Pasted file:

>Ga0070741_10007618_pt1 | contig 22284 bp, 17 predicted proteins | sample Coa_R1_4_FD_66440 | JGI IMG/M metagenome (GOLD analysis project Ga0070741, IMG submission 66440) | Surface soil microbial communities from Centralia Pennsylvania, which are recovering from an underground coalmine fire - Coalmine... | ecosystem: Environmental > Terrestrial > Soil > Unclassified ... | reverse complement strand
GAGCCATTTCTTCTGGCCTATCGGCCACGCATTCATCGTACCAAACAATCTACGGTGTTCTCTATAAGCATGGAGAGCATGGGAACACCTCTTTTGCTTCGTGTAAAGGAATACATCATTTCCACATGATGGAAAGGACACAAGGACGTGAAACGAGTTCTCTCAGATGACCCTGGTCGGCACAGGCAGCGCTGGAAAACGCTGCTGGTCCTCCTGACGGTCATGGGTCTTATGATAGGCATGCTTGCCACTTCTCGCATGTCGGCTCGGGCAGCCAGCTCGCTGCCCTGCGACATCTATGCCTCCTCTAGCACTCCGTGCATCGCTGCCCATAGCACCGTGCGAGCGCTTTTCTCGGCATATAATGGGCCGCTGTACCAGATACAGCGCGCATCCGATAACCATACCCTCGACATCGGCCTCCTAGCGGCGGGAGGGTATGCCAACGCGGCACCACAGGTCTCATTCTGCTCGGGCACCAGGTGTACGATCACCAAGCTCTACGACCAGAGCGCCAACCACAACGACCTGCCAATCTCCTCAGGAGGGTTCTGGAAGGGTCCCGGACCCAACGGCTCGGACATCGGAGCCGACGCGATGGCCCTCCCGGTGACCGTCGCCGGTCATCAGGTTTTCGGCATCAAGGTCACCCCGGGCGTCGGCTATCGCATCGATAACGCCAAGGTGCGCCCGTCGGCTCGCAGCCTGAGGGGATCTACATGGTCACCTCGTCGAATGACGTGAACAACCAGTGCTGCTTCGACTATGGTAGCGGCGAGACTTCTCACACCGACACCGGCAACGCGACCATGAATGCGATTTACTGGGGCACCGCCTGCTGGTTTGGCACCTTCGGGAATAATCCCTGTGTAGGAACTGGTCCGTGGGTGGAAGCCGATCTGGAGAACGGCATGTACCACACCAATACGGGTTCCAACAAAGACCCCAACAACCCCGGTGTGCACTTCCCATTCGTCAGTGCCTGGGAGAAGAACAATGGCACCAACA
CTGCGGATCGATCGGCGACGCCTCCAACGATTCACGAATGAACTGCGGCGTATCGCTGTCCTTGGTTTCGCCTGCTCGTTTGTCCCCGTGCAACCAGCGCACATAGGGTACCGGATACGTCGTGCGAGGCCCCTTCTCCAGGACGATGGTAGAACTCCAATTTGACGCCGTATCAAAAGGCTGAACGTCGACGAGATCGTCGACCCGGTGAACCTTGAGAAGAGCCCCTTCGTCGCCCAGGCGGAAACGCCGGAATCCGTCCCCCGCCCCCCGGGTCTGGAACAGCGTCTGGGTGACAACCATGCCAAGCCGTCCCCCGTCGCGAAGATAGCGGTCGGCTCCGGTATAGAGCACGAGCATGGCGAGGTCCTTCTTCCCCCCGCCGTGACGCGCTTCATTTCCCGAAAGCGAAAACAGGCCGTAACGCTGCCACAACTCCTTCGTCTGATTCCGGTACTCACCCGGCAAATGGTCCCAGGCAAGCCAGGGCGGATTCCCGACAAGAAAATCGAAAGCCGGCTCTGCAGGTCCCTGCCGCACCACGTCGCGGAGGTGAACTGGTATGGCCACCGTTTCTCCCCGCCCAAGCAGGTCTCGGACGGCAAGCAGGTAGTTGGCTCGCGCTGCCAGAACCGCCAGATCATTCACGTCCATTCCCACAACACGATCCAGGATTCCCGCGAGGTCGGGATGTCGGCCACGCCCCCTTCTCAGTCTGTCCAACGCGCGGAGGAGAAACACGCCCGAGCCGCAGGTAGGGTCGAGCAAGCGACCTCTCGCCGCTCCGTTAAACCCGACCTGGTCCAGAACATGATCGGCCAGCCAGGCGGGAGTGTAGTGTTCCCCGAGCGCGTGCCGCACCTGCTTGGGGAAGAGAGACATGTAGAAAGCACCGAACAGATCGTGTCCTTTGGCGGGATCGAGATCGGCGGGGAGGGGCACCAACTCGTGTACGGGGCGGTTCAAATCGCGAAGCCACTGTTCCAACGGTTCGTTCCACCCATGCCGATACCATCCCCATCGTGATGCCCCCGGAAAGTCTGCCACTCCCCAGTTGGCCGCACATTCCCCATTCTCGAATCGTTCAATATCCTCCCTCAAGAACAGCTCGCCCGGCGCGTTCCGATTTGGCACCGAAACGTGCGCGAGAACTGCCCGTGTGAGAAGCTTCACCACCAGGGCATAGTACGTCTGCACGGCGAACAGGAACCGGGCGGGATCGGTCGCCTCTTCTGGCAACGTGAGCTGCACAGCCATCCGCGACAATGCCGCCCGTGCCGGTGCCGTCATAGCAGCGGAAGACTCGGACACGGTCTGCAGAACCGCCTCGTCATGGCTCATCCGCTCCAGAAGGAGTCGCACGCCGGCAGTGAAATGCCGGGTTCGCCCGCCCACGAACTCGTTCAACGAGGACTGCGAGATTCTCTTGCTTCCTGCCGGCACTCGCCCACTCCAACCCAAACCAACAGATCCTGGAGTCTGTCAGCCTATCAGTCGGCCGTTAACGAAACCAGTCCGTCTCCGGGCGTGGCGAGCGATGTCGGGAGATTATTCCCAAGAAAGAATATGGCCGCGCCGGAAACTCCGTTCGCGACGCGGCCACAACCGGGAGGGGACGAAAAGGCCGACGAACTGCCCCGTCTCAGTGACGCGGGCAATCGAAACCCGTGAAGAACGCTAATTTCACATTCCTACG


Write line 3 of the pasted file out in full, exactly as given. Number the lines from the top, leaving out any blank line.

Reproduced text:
CTGCGGATCGATCGGCGACGCCTCCAACGATTCACGAATGAACTGCGGCGTATCGCTGTCCTTGGTTTCGCCTGCTCGTTTGTCCCCGTGCAACCAGCGCACATAGGGTACCGGATACGTCGTGCGAGGCCCCTTCTCCAGGACGATGGTAGAACTCCAATTTGACGCCGTATCAAAAGGCTGAACGTCGACGAGATCGTCGACCCGGTGAACCTTGAGAAGAGCCCCTTCGTCGCCCAGGCGGAAACGCCGGAATCCGTCCCCCGCCCCCCGGGTCTGGAACAGCGTCTGGGTGACAACCATGCCAAGCCGTCCCCCGTCGCGAAGATAGCGGTCGGCTCCGGTATAGAGCACGAGCATGGCGAGGTCCTTCTTCCCCCCGCCGTGACGCGCTTCATTTCCCGAAAGCGAAAACAGGCCGTAACGCTGCCACAACTCCTTCGTCTGATTCCGGTACTCACCCGGCAAATGGTCCCAGGCAAGCCAGGGCGGATTCCCGACAAGAAAATCGAAAGCCGGCTCTGCAGGTCCCTGCCGCACCACGTCGCGGAGGTGAACTGGTATGGCCACCGTTTCTCCCCGCCCAAGCAGGTCTCGGACGGCAAGCAGGTAGTTGGCTCGCGCTGCCAGAACCGCCAGATCATTCACGTCCATTCCCACAACACGATCCAGGATTCCCGCGAGGTCGGGATGTCGGCCACGCCCCCTTCTCAGTCTGTCCAACGCGCGGAGGAGAAACACGCCCGAGCCGCAGGTAGGGTCGAGCAAGCGACCTCTCGCCGCTCCGTTAAACCCGACCTGGTCCAGAACATGATCGGCCAGCCAGGCGGGAGTGTAGTGTTCCCCGAGCGCGTGCCGCACCTGCTTGGGGAAGAGAGACATGTAGAAAGCACCGAACAGATCGTGTCCTTTGGCGGGATCGAGATCGGCGGGGAGGGGCACCAACTCGTGTACGGGGCGGTTCAAATCGCGAAGCCACTGTTCCAACGGTTCGTTCCACCCATGCCGATACCATCCCCATCGTGATGCCCCCGGAAAGTCTGCCACTCCCCAGTTGGCCGCACATTCCCCATTCTCGAATCGTTCAATATCCTCCCTCAAGAACAGCTCGCCCGGCGCGTTCCGATTTGGCACCGAAACGTGCGCGAGAACTGCCCGTGTGAGAAGCTTCACCACCAGGGCATAGTACGTCTGCACGGCGAACAGGAACCGGGCGGGATCGGTCGCCTCTTCTGGCAACGTGAGCTGCACAGCCATCCGCGACAATGCCGCCCGTGCCGGTGCCGTCATAGCAGCGGAAGACTCGGACACGGTCTGCAGAACCGCCTCGTCATGGCTCATCCGCTCCAGAAGGAGTCGCACGCCGGCAGTGAAATGCCGGGTTCGCCCGCCCACGAACTCGTTCAACGAGGACTGCGAGATTCTCTTGCTTCCTGCCGGCACTCGCCCACTCCAACCCAAACCAACAGATCCTGGAGTCTGTCAGCCTATCAGTCGGCCGTTAACGAAACCAGTCCGTCTCCGGGCGTGGCGAGCGATGTCGGGAGATTATTCCCAAGAAAGAATATGGCCGCGCCGGAAACTCCGTTCGCGACGCGGCCACAACCGGGAGGGGACGAAAAGGCCGACGAACTGCCCCGTCTCAGTGACGCGGGCAATCGAAACCCGTGAAGAACGCTAATTTCACATTCCTACG